Death Sentence Screen

What makes Payday 2’s Death Sentence a “Death Sentence?”

Why is Payday 2's Death Sentence difficulty so hard? Also, why are there always two medic bulldozers beside each other healing themselves? Let me share what I've learned so far after going down a thousand times playing in this difficulty.
Why is Payday 2's Death Sentence difficulty so hard? Also, why are there always two medic bulldozers beside each other healing themselves? Let me share what I've learned so far after going down a thousand times playing in this difficulty.
Death Sentence Screen
Nervous sweating, the photo.


Death Sentence is the hardest difficulty in Payday 2. It’s a difficulty for infamous players who wish to challenge themselves. I have roughly 200 hours of playtime and Infamy VI as of writing this… And Death Sentence still gives me a hard time. Mainly because 90% of that playtime was spent on Death Wish. You’d think that moving to Death Sentence after all those hours would be easy right? Turns out that Death Sentence feels like an entirely different game.

The difficulty spike between Death Wish and Death Sentence is massive. There are times where I would go down more than ten times in one heist. It was only after a ton of restarts did I realize that the pacing of this game has changed from “run and gun” to “hide and seek.”

Once I learned to take cover and to take my time, I found myself surviving a little bit longer. Instead of going down fifteen times in a heist, I started going down around four times per heist, and hey, that’s pretty good for someone coming from Death Wish.

What makes Death Sentence Difficult?

The Cops Hurt… A Lot.

 A single mistake in Death Sentence can be punished severely. Simply being out of position can get you downed in an instant. It only takes a few shots to bring you down, and that’s already with full armor and health.

You face the ZEAL SWATs now, which is pretty much the same heavy SWATs in Death Wish but a lot more painful. Also, if you thought bulldozers and minigun bulldozers were tough, just wait until you meet the medic bulldozer. The devs really showed no mercy with the damage output they gave the cops. I hope you got a doctor’s bag or a first aid kit nearby.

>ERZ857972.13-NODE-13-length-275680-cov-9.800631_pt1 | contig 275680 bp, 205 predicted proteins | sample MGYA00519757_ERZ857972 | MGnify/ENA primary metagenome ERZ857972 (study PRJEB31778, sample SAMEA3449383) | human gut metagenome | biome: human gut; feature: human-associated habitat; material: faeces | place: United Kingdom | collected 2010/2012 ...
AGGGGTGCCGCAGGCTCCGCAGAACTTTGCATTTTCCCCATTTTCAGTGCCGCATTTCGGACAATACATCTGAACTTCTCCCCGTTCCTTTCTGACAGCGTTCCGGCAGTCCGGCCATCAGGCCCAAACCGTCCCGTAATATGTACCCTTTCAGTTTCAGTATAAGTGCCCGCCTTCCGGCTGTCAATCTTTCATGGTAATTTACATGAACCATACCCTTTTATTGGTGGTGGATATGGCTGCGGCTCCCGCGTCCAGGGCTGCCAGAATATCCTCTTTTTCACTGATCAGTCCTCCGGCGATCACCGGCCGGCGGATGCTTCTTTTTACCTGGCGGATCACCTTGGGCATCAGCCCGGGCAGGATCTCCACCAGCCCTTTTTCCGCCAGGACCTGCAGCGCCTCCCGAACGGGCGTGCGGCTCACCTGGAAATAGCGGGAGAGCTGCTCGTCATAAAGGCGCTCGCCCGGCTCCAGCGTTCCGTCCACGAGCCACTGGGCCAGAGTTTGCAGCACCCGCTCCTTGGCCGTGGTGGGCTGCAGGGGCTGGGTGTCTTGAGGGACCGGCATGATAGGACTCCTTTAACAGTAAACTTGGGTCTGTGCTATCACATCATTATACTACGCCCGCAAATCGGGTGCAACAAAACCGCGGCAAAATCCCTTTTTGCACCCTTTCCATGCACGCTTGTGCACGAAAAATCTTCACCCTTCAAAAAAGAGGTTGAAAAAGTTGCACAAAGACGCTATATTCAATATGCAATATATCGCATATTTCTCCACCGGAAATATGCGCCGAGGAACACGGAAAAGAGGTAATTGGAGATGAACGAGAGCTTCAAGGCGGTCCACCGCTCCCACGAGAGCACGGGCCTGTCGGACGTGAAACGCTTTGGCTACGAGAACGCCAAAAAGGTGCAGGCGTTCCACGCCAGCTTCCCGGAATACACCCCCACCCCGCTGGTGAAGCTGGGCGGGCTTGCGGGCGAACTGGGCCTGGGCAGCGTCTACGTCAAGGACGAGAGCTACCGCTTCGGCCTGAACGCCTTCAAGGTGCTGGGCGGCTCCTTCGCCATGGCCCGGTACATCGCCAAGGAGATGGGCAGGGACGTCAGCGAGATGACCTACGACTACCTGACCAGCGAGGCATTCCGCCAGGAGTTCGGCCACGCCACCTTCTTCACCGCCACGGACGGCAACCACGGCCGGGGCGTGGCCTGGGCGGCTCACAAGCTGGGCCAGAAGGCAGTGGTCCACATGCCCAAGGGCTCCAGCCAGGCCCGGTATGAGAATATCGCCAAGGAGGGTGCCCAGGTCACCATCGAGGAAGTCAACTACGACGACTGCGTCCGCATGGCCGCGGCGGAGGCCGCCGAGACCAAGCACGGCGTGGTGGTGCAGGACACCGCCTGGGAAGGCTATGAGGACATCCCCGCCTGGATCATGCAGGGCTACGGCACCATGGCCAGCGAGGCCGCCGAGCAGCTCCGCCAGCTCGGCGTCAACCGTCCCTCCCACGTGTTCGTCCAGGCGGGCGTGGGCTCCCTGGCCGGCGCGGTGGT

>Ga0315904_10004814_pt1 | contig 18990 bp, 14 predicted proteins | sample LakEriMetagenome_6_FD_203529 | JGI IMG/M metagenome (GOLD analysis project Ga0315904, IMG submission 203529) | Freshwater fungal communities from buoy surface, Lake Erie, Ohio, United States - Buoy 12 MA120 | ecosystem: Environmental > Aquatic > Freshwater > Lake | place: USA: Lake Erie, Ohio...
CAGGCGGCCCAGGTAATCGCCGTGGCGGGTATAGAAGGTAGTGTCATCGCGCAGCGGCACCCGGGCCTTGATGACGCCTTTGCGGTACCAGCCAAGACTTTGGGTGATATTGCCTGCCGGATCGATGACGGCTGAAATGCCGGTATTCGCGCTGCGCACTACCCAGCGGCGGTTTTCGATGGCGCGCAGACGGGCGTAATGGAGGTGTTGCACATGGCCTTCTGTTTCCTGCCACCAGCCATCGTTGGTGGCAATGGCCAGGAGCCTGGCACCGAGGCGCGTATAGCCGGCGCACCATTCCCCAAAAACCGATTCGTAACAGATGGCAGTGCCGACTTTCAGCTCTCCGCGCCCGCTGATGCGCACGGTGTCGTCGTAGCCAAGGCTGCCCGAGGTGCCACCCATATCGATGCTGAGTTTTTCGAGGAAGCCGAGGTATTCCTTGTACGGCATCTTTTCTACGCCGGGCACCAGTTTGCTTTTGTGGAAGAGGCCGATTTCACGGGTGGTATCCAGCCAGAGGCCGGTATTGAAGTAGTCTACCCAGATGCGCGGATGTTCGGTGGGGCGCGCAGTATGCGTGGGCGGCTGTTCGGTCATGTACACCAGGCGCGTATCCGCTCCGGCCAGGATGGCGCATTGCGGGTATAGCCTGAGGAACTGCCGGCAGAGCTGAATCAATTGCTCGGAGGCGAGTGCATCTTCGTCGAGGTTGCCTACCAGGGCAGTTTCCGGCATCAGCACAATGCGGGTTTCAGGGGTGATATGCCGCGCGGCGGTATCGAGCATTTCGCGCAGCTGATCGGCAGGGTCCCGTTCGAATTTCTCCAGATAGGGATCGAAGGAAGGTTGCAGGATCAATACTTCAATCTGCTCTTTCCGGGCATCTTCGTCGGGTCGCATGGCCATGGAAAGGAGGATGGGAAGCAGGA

Assault Waves Can Easily Overwhelm You

The cops hurt, and they also come in waves. During the sustain part of an assault wave, you’re going to have to tough it out and survive the wave until it ends.

Doing objectives while the wave is at sustain is dangerous with how many cops spawn during it. Plus, the AI gets aggressive and starts charging you as well, forcing you to constantly change cover.

It gets even worse when Captain Winters shows up and keeps the assault going unless you take him out…

And it gets even more worse when you’re playing with friends because the number of cops that spawn increases the more heisters you have in your party.

You have to time doing your objectives when the assault wave dies… Or else you will.

Death Sentence Bulldozer
In this photo, I was praying that Low Blow would give me the crits I needed.

You’re Going to Take Cover a Lot

Running around will get you killed quick. I used to stand out in the open, guns blazing and all, but Death Sentence has humbled me a lot. Finding cover is absolutely essential to survive any Death Sentence heist. This is probably the biggest change in playstyle you’ll have to do if you’re trying out this difficulty for the first time. P.S. Don’t rely on dodge to save you all the time.